(Back to Top)


Principles


We have three sections of principles

  • 1. The common good - principles concerned with binding us together as equals in a common project
  • 2. Anti-bureaucracy - principles concerned with making sure bureaucracy never takes root at CyberFortress
  • 3. Quality of life - principles concerned with enhancing our quality of life

Part 1 - The Common Good

Make owners; Act like an owner

  • Everyone at the company receives equity in the company; this equity is a meaningful and standardized portion of everyone’s salary
  • Sharing ownership in the company is how we ensure that individuals are oriented towards the long-term and bound together in this common project
  • This ownership must be real and substantive; not just the cherry on top of a compensation package
  • Owners clean up the office, live the culture, and care for the long-term interests of the company
  • We don’t exploit interns, part-time workers, or consultants to fill full-time roles

Democratic people management

  • Every company requires oversight and authority to function, but most companies invest single individuals, managers, with that responsibility and organize their companies around them
  • We see this practice as producing dehumanizing, fragile, and wasteful hierarchies
  • So we don’t employe anyone whose sole responsibility is to hire, fire, plan for, supervise, surveil, evaluate, coach, optimize, or correct others
  • Our mechanism for this oversight and authority is not the judgment of individual managers but a temporary democratic, deliberative body convened for a single purpose and then dissolved
  • An temporary, democratic body is empowering and antifragile

Equality in the day-to-day

  • Everyone sits on the same model of chair at the same model of desk
  • Everyone has equal access to resources, tools, training, or benefits
  • We don’t use resources, tools, training, or benefits to create a caste system; either everybody flies first class or nobody flies first class

Standardized Compensation Buckets

  • Most companies devote an enormous amount of resources to determining who should get paid what
  • At CyberFortress, salaries are not tied to a specific role or type of work; we have standardized compensation buckets made up of salary and immediately vested equity
  • Ratio of the salary of the highest paid person to the lowest paid person is fixed at 6:1
  • We don’t have a standardized raise schedule - great work is rewarded by leveling up to a higher salary which is determined by a panel

No performance bonuses

  • We don’t give performance bonuses because it creates the wrong incentives
  • We don’t want people coming into work to do great work just to make a short-term payout, to optimize for the present instead of building for the long-term future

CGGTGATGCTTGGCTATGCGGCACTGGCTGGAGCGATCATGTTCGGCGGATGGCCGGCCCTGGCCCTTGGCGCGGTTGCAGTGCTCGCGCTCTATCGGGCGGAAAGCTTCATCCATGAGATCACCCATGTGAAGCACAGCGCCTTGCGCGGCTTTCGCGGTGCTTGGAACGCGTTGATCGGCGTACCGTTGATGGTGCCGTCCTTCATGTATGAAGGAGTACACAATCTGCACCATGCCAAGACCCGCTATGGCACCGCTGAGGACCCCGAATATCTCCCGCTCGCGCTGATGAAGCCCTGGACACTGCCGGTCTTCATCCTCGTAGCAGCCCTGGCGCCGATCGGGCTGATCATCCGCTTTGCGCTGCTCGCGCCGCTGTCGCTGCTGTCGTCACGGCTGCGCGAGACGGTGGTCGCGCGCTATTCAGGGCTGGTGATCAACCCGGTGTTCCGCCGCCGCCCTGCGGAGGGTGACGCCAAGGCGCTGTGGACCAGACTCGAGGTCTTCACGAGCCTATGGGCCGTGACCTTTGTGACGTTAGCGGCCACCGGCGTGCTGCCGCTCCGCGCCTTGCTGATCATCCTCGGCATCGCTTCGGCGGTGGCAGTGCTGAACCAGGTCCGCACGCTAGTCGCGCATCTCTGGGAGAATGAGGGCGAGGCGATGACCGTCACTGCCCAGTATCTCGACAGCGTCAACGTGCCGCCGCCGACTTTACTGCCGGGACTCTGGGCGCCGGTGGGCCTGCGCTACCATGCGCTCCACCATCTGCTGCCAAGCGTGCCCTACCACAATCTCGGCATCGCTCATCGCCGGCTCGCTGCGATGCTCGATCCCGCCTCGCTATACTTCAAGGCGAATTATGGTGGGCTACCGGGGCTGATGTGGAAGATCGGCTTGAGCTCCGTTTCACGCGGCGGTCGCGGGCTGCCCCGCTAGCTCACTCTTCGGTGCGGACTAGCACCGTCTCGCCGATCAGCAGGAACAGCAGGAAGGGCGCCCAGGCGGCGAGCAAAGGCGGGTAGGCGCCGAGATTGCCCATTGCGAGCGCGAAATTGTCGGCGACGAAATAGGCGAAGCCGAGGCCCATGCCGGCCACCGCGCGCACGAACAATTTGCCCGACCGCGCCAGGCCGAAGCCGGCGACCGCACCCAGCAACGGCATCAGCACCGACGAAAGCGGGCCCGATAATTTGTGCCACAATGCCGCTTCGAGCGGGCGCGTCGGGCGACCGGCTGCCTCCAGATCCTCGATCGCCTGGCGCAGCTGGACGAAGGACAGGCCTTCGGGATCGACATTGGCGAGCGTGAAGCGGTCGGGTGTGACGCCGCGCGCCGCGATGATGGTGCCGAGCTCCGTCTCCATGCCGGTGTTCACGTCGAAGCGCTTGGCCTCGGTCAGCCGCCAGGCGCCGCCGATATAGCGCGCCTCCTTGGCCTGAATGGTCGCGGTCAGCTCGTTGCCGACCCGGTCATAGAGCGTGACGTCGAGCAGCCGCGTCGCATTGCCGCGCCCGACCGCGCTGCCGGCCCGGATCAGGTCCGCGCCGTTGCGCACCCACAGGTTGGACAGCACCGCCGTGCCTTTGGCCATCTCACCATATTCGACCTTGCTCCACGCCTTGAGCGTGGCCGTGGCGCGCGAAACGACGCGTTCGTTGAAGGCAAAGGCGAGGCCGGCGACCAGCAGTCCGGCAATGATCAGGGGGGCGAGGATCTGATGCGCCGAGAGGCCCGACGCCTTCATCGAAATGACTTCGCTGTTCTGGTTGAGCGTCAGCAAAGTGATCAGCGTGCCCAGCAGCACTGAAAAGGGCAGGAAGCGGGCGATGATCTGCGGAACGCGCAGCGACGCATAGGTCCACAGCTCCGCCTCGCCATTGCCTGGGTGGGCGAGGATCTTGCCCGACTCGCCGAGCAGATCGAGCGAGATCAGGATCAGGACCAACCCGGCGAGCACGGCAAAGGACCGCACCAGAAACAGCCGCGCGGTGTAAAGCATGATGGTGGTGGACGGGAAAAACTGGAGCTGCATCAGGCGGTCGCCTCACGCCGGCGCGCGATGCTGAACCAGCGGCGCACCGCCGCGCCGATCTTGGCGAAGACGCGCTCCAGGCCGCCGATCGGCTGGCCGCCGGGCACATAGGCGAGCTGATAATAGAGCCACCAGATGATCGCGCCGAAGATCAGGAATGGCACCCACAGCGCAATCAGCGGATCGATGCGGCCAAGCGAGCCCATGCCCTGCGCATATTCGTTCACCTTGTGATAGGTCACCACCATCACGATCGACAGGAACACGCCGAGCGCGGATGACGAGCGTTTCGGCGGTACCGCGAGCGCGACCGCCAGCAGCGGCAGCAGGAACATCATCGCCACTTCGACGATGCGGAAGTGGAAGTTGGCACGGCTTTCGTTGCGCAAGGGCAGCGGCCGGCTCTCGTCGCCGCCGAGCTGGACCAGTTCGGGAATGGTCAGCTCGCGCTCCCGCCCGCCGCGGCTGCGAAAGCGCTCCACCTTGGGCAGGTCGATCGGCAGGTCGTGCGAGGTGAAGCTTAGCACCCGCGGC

What diversity means to us

  • We do not seek diversity as just a box to check but rather see it as a necessary outcome of pursuing a just work environment
  • Everyone we hire has to earn it on their own merit
  • The two previous points are not contradictory because we believe that talent is evenly distributed across races, ethnicities, genders, sexual orientations, and socioeconomic classes
  • We also recognize that diversity is not only a racial, ethnic, gender, or sexual identity but extends beyond that to encompass the entirety of one’s life experience, patterns of thought, interests, and ways of engaging with the world and other people
  • We recognize, however, that certain groups have been marginazlied throughout history and that structural forces restrict these same groups in the present day, producing inequities that we want to rectify through our hiring
  • We are also aware of the fact that our organization as it currently stands has failed to achieve these goals and we recognize that the seemingly “passive” replication of existing inequities is itself a form of structural violence alongside active prejudice and discrimination
  • We hope to achieve our goal of a diverse workplace by casting as wide a net as possible in our hiring and make sure that people of all backgrounds know about, and feel welcome at, CyberFortress
  • We are open to any and all feedback, criticism, and suggestions about how we can do this better

Part 2 - Anti-Bureaucracy

Fight the python of process

  • Bureaucracy is a cancer, a form of spiritual violence that infects an organization and contorts the imaginations of its members; it is to be fought at every moment
  • Bureaucracy is not necessary to accomplish complex, large-scale endeavors; in fact it is an impediment to doing so
  • Instead of creating a bureaucracy, we hire high-performing individuals and give them the freedom to accomplish great work in the manner they see fit, as long as it is consonant with our values